Try This Science-Backed Workout That Can Decrease Your Risk Of Having A Heart Attack, Even If It Runs In Your Family

Your heart health may not entirely be up to genetics – it may be as simple as going for a run or incorporating a few of these moves into your next work out


Kelleigh Korevaar |

New findings in Circulation, the American Heart Association’s journal suggest that exercising might be the key to keeping your heart healthy. Which isn’t really a surprise considering exercise plays a part in warding of numerous health issues and diseases including arthritis, diabetes, asthma and of course, the dreaded beer boep. What is surprising is just how great the affect is; “as fitness increases, heart risk decreases regardless of genetic risk,” reports ScienceDaily.

Related: Add This to Your List of Diseases That Exercise Can Ward Off

The data from roughly half a million people shows that people with greater grip strength, better cardio-respiratory fitness and more physical activity have a reduced risk for strokes and heart attacks; even those who have a genetic predisposition for heart disease.

The Numbers:

Those with an immediate genetic risk for heart disease who had strongest grips were:

36% less likely to develop coronary heart disease and had a

46% reduction in risk for arterial fibrillation than those with the same genetic risk who had weak grips

Related: 5 Exercises To Build Crushing Grip Strength

The Workout:

There’s no harm in adding some of these moves to your workout. Next time you hit the gym, try focus on improving your grip more. These are 3 of our favourites:

1. Pull Up

This is a great grip builders because your hands and forearms need to support your weight throught the entire rep.

Related: 9 Ways to Shred Your Core Using Only a Pullup Bar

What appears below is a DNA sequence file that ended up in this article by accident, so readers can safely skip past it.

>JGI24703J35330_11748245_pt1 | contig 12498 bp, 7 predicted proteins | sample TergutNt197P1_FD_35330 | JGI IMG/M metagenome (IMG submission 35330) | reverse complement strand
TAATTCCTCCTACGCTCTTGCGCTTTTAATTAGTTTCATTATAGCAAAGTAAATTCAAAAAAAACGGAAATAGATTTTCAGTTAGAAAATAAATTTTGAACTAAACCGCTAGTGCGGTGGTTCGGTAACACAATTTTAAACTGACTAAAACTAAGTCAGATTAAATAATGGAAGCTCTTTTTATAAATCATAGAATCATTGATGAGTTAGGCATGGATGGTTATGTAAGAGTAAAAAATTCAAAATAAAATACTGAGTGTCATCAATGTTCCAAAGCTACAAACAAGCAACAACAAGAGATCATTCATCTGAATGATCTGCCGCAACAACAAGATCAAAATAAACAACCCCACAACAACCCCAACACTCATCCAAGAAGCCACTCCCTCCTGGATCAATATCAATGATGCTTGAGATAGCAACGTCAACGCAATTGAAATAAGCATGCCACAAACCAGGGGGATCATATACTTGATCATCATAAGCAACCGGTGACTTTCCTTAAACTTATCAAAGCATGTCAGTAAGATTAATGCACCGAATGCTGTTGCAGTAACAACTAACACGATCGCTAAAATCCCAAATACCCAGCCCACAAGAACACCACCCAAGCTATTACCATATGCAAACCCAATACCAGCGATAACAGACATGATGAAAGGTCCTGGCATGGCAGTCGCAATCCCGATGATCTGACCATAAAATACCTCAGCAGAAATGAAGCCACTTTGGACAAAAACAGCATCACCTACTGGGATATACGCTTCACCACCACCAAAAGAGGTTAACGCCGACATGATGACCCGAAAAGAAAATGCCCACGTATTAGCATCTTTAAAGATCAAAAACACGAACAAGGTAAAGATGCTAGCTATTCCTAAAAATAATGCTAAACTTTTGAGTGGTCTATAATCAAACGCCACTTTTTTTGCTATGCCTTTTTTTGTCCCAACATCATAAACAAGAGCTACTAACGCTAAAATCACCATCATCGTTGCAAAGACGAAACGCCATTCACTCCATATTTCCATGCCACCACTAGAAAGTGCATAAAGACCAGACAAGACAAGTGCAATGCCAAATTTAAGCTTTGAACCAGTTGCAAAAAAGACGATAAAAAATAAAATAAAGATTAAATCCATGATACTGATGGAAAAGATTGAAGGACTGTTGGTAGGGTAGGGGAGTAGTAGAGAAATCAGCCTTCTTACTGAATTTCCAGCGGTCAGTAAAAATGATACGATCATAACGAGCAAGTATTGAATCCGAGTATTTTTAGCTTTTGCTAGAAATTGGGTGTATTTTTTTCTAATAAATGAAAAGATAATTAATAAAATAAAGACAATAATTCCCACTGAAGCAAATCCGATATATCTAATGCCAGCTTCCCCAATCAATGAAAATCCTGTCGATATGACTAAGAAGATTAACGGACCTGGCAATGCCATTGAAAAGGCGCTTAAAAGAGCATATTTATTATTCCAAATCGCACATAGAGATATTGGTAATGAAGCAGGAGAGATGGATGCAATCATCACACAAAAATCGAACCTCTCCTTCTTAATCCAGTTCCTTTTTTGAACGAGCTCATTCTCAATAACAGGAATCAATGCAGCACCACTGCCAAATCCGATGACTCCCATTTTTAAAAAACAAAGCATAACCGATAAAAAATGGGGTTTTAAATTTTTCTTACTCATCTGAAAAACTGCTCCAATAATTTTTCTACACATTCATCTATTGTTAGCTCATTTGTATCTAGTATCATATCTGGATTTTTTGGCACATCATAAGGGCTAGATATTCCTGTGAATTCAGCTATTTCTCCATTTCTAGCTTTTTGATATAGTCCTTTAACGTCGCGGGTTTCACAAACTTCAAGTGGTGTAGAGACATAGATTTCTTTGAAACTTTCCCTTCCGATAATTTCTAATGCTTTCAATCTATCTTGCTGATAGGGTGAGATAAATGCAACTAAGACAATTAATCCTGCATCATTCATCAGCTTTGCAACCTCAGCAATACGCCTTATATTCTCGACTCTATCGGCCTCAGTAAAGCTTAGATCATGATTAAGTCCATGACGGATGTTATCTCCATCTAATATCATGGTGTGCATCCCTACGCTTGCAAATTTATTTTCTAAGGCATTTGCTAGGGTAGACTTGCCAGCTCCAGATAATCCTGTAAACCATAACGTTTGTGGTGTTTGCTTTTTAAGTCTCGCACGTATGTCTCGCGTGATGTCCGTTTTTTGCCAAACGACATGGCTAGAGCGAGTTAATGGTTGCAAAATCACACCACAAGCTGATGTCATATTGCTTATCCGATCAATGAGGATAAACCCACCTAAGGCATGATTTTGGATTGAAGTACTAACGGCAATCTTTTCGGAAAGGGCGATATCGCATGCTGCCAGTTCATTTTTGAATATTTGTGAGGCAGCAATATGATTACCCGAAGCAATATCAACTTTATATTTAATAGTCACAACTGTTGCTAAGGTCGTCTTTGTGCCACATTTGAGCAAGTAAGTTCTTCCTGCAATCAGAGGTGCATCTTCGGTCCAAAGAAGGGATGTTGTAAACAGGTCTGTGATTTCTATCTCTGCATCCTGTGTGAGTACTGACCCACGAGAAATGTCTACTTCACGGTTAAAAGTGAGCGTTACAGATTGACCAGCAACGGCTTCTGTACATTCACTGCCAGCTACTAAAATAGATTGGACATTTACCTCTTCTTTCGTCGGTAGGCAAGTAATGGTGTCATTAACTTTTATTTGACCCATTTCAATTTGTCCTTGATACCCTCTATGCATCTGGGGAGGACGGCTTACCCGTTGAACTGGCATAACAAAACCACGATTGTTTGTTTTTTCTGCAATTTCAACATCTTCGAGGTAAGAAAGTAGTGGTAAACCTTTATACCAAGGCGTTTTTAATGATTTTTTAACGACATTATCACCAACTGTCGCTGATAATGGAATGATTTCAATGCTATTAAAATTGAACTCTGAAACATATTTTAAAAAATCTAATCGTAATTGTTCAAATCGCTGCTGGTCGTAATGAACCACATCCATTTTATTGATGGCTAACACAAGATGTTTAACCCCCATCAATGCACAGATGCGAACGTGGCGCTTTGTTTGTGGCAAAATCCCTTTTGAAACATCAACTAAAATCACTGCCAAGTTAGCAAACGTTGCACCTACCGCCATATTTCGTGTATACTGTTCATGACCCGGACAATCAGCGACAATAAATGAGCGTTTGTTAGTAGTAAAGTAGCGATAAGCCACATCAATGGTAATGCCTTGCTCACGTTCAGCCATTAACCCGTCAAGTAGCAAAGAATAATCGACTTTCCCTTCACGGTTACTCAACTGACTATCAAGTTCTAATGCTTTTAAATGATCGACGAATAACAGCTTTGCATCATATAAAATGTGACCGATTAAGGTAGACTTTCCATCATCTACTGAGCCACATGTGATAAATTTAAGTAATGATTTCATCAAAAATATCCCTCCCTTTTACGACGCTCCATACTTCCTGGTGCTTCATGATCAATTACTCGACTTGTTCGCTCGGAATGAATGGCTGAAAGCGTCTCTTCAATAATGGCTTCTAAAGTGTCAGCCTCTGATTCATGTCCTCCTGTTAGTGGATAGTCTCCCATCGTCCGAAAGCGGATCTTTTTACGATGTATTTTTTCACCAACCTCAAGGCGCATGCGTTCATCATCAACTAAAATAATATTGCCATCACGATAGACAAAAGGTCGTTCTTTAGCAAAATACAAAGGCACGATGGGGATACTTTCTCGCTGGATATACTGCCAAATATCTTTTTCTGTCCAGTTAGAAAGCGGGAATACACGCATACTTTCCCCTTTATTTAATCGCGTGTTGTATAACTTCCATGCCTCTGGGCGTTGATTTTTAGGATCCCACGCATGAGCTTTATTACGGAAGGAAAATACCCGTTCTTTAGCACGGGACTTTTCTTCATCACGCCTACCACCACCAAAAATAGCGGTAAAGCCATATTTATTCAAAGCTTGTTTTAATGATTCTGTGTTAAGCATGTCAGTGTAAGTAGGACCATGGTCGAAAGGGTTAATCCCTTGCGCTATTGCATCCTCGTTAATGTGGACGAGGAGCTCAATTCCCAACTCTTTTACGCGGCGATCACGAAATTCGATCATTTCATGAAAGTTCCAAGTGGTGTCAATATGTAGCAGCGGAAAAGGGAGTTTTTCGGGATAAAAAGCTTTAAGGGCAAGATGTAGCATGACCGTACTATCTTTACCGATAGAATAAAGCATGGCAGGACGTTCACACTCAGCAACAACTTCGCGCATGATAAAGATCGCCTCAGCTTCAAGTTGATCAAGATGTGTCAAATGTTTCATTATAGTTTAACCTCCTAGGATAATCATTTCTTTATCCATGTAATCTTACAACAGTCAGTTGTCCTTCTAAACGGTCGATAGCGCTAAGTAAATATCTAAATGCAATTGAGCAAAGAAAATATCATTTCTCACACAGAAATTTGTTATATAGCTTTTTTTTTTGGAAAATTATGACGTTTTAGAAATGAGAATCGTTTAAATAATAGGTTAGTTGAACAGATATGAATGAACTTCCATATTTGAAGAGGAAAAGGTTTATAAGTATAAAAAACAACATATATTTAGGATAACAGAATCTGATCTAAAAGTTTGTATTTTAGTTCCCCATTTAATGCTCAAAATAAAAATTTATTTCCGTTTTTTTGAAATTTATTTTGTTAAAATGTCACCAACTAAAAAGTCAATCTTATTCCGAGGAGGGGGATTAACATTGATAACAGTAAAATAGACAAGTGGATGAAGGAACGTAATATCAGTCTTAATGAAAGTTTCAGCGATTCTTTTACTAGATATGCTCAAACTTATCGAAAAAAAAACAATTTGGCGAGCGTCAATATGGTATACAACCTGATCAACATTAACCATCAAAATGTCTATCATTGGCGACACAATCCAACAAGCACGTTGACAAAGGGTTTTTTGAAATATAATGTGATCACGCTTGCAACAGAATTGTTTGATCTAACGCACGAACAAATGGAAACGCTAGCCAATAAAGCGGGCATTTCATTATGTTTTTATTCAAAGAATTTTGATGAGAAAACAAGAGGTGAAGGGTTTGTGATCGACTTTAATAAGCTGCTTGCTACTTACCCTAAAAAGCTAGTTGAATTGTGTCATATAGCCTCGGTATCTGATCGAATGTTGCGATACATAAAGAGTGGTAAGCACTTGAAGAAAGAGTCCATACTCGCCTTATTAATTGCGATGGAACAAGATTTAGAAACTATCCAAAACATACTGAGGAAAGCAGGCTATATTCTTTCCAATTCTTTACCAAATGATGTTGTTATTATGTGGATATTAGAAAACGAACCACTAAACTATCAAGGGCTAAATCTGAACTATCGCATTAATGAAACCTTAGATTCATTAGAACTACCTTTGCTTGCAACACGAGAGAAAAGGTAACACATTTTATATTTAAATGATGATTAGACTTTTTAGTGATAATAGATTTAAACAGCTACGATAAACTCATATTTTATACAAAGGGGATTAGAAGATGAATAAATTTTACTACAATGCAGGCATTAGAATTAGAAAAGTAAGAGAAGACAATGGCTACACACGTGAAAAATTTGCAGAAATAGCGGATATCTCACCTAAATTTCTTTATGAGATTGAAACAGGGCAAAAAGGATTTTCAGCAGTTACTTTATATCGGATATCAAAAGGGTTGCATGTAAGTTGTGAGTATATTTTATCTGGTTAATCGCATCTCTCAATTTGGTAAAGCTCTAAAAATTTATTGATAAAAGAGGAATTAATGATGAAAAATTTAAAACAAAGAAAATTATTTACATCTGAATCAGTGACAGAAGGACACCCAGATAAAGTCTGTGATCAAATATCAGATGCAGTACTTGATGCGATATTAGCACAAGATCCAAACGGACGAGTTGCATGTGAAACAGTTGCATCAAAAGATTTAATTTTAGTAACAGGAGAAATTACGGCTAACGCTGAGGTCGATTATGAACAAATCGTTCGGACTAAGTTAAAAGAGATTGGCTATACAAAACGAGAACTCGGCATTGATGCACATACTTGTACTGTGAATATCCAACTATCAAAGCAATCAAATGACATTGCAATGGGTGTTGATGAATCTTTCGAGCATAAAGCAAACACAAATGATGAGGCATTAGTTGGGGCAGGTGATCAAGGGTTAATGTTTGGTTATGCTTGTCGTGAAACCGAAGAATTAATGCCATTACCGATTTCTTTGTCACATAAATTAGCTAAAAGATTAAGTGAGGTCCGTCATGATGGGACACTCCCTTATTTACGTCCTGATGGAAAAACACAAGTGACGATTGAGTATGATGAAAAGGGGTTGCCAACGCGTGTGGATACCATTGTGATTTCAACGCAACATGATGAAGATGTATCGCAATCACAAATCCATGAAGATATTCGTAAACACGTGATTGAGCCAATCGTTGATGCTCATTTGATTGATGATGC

Do it: Grab the bar with an overhand grip that’s slightly wider than shoulder width. Start by hanging and then pull your chest up to the bar. Press your thighs together, brace your abs, and point your legs slightly in front of you to form a wide C. Maintain this rigid position throughout the entire movement.

2. Incline Farmer’s Walk

The farmer’s walk is most loved (and hated) for being a full-body workout that gets you a shredded, iron core. But what people forget is just how good it can be for building grip strength.

Related: The Ferocious 10-Minute Farmer’s Walk Finisher

Do it: Grab a kettlebell in each hand and hop on the treadmill. Set the incline at 5% (higher if you feel you can) and start walking. Try get to 5 minutes, if you can’t go lighter next time. Once you start getting stronger, you can increase your gradient, your weight and your time. This is a super versatile workout that can grow with your grip gains.

3. Overhand Grip Dead Hang

Hanging from a bar sounds pretty easy compared to some other exercises. But it’s not your strength you have to worry about, it’s your grip. We guarantee you won’t last as long as you think you will.

Related: This Workout Uses 3 Different Grips And Stances To Spur Muscle Growth

Do it: With an overhand grip with hands at slightly wider than shoulder-width, hang from a pull up bar. Hang for 1 minute or as long as you last.

The Numbers:

Those with a high genetic risk for heart disease who had high levels of cardio-respiratory fitness had a: